While most military planning focuses on how to win wars, a concept developed by forward-thinkers in the joint world is honing methods to prevent them. Dubbed cooperative security, the plan aims at helping countries with struggling governments and economies so they do not fall victim to internal conflict or become tempted to open their doors to terrorists.
The formalized document, titled “The Military Contribution to Cooperative Security,” is the brainchild of the U.S. Joint Forces Command’s (JFCOM’s) Joint Innovation and Experimentation Directorate (J-9), Suffolk, Virginia, and the U.S. European Command (EUCOM), Stuttgart, Germany. Originally called “shaping,” the approach is now commonly referred to as cooperative security.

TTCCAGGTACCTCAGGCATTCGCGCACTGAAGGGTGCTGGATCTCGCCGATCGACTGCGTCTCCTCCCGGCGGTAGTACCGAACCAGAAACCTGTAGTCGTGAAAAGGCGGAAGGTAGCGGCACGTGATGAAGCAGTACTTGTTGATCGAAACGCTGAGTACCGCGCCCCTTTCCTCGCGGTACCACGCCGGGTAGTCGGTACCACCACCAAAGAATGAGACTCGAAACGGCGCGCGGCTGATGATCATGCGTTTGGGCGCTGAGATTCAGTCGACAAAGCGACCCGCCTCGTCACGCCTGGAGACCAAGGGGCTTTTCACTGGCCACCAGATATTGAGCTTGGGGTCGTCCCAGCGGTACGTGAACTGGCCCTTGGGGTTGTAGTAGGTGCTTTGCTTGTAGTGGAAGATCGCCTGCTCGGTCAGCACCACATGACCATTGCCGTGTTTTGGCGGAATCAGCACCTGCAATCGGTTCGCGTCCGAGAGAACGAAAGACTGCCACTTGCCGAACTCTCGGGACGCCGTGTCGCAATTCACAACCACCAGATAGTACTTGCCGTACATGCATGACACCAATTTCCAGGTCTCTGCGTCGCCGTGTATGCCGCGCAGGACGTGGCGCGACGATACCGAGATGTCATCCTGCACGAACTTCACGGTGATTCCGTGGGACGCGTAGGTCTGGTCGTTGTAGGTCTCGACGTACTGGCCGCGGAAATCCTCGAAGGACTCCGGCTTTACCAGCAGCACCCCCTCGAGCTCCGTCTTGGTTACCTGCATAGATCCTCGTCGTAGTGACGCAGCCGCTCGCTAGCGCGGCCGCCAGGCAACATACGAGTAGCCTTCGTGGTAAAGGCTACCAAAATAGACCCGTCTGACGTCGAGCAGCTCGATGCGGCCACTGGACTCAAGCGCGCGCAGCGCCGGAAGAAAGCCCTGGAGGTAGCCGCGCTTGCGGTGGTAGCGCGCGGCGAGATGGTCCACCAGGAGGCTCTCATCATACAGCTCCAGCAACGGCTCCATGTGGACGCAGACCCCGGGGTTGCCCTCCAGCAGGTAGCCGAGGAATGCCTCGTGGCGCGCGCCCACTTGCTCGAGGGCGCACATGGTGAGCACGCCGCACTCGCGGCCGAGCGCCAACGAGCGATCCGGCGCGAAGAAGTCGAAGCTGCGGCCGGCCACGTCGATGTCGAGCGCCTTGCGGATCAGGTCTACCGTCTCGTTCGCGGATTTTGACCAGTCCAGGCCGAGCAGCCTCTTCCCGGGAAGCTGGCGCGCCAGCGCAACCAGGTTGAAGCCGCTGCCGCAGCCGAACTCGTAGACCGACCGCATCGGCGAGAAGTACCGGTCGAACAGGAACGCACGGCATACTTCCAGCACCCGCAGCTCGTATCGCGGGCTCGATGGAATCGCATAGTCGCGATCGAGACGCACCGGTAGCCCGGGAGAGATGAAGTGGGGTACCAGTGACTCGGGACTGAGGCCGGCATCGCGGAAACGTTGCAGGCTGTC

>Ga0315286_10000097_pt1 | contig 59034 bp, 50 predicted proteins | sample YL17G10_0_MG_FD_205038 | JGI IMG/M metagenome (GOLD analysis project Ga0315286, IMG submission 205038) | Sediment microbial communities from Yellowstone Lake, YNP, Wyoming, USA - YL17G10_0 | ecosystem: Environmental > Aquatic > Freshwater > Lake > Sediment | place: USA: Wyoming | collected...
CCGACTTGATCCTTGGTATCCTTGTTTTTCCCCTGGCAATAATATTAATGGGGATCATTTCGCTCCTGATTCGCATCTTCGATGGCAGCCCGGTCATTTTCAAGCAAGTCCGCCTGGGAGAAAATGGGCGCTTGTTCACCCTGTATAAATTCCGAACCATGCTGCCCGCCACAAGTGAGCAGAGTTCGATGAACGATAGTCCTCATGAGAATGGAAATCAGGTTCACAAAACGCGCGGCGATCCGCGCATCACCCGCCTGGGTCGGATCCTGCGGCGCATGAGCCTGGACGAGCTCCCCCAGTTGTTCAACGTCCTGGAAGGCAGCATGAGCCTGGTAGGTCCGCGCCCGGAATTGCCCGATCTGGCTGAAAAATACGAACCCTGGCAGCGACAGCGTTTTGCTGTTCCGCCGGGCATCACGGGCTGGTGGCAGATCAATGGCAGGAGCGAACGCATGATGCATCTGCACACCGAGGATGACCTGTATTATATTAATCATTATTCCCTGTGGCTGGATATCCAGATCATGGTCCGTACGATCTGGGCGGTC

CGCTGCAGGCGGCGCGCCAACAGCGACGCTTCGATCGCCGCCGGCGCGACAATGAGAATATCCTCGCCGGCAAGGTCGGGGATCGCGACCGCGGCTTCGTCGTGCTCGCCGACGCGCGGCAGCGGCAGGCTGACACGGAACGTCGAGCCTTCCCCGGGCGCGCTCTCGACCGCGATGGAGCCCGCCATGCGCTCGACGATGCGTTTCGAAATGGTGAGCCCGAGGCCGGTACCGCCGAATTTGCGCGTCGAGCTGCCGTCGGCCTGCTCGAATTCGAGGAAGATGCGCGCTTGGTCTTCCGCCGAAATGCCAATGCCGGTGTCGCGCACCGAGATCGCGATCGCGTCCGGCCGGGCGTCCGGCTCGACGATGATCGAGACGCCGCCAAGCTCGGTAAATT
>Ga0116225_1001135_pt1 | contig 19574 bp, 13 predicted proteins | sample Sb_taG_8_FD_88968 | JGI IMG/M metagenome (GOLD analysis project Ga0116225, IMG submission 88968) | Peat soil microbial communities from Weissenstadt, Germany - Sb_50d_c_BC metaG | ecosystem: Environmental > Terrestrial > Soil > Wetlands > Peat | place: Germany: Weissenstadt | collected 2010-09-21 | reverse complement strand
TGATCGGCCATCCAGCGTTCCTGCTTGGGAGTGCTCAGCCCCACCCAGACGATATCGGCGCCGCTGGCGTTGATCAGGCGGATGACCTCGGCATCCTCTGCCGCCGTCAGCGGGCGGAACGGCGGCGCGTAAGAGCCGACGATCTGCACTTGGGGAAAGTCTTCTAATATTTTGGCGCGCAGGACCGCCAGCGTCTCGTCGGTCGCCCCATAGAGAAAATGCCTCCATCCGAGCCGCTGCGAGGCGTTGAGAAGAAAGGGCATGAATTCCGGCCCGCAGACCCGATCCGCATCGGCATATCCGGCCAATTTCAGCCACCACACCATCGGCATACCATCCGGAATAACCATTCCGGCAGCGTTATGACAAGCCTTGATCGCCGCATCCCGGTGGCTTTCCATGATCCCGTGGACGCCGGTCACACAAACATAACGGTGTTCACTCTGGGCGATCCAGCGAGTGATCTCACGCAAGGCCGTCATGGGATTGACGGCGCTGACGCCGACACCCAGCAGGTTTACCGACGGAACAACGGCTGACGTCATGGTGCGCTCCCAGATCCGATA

Rear Adm. Dan W. Davenport, USN, director, Joint Concept Development and Experimentation Directorate (J-9), JFCOM, explains that nearly two years ago, the U.S. Defense Department recognized that it lacked a concept that covers its geographic combatant commanders’ day-to-day efforts that lead to a more stable security environment. The department sought concept proposals describing these activities, and JFCOM and EUCOM offerings were so similar that the Joint Staff directed the two to partner to create the final concept. In many ways, the joint operating concept essentially documents and institutionalizes what the military services have been doing for quite some time, the admiral allows.